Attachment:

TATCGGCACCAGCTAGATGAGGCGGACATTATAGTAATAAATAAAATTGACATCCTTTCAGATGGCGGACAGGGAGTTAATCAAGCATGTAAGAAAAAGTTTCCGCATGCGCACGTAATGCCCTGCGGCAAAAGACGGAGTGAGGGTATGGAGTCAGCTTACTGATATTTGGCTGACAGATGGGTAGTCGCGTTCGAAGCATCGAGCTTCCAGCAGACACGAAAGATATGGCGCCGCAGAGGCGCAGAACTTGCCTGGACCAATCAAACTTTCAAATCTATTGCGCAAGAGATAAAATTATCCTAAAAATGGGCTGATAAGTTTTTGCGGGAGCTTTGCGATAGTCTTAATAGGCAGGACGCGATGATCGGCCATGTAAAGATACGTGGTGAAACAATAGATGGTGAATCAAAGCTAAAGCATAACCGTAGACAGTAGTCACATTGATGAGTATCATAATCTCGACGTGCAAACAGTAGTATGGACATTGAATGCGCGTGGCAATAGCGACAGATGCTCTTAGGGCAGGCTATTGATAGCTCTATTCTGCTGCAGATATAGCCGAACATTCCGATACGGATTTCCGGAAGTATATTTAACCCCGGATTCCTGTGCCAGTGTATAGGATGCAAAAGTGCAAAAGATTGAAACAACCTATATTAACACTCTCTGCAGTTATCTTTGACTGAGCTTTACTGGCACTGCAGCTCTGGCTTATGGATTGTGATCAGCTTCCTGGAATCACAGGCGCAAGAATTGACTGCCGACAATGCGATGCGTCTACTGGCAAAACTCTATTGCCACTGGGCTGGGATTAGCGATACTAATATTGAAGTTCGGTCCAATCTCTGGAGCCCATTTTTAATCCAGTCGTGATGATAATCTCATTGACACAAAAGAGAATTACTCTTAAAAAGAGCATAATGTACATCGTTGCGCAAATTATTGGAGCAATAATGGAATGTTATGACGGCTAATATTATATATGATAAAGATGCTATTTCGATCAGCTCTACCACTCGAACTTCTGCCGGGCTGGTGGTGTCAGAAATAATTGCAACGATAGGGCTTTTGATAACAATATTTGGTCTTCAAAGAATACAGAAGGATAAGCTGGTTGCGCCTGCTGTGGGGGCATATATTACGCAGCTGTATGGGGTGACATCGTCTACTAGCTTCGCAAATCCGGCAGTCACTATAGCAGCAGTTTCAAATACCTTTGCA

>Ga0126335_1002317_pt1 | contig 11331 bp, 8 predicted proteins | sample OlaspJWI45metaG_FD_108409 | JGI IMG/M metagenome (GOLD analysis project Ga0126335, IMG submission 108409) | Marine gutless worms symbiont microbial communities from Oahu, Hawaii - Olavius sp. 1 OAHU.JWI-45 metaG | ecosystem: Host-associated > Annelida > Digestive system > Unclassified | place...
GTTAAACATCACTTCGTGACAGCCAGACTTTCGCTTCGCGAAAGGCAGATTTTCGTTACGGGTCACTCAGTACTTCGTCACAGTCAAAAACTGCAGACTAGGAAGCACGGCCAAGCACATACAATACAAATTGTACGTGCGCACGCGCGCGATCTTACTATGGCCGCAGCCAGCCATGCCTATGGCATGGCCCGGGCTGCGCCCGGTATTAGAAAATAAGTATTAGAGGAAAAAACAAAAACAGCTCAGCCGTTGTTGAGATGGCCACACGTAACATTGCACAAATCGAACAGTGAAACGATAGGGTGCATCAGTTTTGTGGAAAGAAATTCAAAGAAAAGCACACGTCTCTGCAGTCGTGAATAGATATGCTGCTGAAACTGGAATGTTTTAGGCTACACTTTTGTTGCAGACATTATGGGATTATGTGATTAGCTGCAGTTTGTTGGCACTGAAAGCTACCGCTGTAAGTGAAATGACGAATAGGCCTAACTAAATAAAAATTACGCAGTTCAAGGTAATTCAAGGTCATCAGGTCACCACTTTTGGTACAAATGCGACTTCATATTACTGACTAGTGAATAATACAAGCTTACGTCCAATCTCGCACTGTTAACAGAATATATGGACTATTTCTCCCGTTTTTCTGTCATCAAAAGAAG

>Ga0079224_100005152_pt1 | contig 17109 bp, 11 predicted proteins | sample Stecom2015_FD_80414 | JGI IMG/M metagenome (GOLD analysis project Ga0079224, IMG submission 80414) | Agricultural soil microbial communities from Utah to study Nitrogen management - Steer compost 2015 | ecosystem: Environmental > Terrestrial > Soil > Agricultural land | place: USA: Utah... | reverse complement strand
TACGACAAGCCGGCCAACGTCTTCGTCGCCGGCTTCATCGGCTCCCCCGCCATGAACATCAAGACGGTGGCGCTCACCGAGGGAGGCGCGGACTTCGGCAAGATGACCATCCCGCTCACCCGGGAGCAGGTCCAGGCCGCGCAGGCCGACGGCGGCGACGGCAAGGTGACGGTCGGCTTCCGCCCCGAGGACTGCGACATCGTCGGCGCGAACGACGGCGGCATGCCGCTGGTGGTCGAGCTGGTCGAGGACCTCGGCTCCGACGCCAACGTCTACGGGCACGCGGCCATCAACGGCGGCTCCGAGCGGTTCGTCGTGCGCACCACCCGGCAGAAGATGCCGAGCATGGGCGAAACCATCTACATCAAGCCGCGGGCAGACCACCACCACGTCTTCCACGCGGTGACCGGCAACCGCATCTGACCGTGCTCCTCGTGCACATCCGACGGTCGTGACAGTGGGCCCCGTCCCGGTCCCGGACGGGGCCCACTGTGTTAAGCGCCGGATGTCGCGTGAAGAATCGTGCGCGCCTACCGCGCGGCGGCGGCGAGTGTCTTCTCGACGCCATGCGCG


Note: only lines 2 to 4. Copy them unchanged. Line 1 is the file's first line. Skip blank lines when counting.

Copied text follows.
>Ga0126335_1002317_pt1 | contig 11331 bp, 8 predicted proteins | sample OlaspJWI45metaG_FD_108409 | JGI IMG/M metagenome (GOLD analysis project Ga0126335, IMG submission 108409) | Marine gutless worms symbiont microbial communities from Oahu, Hawaii - Olavius sp. 1 OAHU.JWI-45 metaG | ecosystem: Host-associated > Annelida > Digestive system > Unclassified | place...
GTTAAACATCACTTCGTGACAGCCAGACTTTCGCTTCGCGAAAGGCAGATTTTCGTTACGGGTCACTCAGTACTTCGTCACAGTCAAAAACTGCAGACTAGGAAGCACGGCCAAGCACATACAATACAAATTGTACGTGCGCACGCGCGCGATCTTACTATGGCCGCAGCCAGCCATGCCTATGGCATGGCCCGGGCTGCGCCCGGTATTAGAAAATAAGTATTAGAGGAAAAAACAAAAACAGCTCAGCCGTTGTTGAGATGGCCACACGTAACATTGCACAAATCGAACAGTGAAACGATAGGGTGCATCAGTTTTGTGGAAAGAAATTCAAAGAAAAGCACACGTCTCTGCAGTCGTGAATAGATATGCTGCTGAAACTGGAATGTTTTAGGCTACACTTTTGTTGCAGACATTATGGGATTATGTGATTAGCTGCAGTTTGTTGGCACTGAAAGCTACCGCTGTAAGTGAAATGACGAATAGGCCTAACTAAATAAAAATTACGCAGTTCAAGGTAATTCAAGGTCATCAGGTCACCACTTTTGGTACAAATGCGACTTCATATTACTGACTAGTGAATAATACAAGCTTACGTCCAATCTCGCACTGTTAACAGAATATATGGACTATTTCTCCCGTTTTTCTGTCATCAAAAGAAG

>Ga0079224_100005152_pt1 | contig 17109 bp, 11 predicted proteins | sample Stecom2015_FD_80414 | JGI IMG/M metagenome (GOLD analysis project Ga0079224, IMG submission 80414) | Agricultural soil microbial communities from Utah to study Nitrogen management - Steer compost 2015 | ecosystem: Environmental > Terrestrial > Soil > Agricultural land | place: USA: Utah... | reverse complement strand